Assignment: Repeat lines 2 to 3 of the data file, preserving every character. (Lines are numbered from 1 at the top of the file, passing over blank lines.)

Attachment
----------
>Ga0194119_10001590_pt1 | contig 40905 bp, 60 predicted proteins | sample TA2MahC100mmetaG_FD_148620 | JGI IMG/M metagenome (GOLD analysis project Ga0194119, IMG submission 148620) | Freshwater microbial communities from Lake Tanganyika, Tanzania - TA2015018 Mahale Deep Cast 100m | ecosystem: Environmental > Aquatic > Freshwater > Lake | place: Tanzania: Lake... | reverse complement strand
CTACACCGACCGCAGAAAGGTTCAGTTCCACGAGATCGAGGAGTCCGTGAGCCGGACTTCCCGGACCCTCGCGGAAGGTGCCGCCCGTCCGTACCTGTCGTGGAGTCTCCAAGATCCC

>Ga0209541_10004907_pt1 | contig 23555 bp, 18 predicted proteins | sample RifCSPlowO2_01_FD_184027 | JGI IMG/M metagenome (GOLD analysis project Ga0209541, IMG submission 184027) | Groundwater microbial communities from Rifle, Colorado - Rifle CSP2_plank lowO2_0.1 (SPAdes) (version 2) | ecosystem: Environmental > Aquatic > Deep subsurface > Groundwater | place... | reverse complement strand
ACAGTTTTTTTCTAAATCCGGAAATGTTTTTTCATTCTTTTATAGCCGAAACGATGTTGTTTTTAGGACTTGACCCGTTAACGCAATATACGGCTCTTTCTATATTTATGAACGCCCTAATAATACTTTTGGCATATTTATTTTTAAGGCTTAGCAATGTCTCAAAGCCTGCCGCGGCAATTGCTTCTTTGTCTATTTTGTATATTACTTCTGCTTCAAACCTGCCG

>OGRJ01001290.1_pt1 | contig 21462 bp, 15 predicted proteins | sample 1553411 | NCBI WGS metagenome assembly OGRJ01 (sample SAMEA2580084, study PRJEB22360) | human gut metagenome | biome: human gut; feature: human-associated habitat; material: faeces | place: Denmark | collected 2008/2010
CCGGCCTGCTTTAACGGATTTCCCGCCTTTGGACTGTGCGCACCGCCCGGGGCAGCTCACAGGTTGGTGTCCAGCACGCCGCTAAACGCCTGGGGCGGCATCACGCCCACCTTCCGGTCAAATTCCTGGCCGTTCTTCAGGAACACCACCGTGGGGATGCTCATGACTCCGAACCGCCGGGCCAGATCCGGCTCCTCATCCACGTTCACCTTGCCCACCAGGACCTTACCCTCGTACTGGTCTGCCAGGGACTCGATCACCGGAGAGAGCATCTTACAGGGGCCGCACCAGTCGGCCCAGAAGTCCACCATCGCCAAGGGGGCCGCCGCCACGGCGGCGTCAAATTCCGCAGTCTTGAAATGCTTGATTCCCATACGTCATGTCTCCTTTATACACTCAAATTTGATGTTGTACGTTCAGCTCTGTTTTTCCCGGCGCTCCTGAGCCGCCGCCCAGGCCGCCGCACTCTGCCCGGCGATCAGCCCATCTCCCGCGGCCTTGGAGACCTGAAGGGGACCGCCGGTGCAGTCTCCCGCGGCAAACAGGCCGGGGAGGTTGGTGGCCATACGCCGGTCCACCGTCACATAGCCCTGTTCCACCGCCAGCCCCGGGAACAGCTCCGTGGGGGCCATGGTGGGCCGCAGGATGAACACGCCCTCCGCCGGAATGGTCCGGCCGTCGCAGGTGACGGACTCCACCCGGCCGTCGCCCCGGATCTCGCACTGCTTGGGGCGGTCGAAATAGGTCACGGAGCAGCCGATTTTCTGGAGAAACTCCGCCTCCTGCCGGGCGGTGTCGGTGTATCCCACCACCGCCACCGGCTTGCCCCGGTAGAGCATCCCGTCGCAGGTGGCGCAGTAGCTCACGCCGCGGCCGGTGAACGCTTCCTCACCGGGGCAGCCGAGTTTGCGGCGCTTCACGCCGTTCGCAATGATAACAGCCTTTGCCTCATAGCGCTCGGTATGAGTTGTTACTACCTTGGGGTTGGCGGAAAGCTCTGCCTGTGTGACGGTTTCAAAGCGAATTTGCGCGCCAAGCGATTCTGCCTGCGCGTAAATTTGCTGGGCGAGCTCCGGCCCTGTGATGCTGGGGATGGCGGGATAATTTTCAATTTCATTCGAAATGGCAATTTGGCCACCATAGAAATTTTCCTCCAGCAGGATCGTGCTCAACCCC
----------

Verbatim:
CTACACCGACCGCAGAAAGGTTCAGTTCCACGAGATCGAGGAGTCCGTGAGCCGGACTTCCCGGACCCTCGCGGAAGGTGCCGCCCGTCCGTACCTGTCGTGGAGTCTCCAAGATCCC

>Ga0209541_10004907_pt1 | contig 23555 bp, 18 predicted proteins | sample RifCSPlowO2_01_FD_184027 | JGI IMG/M metagenome (GOLD analysis project Ga0209541, IMG submission 184027) | Groundwater microbial communities from Rifle, Colorado - Rifle CSP2_plank lowO2_0.1 (SPAdes) (version 2) | ecosystem: Environmental > Aquatic > Deep subsurface > Groundwater | place... | reverse complement strand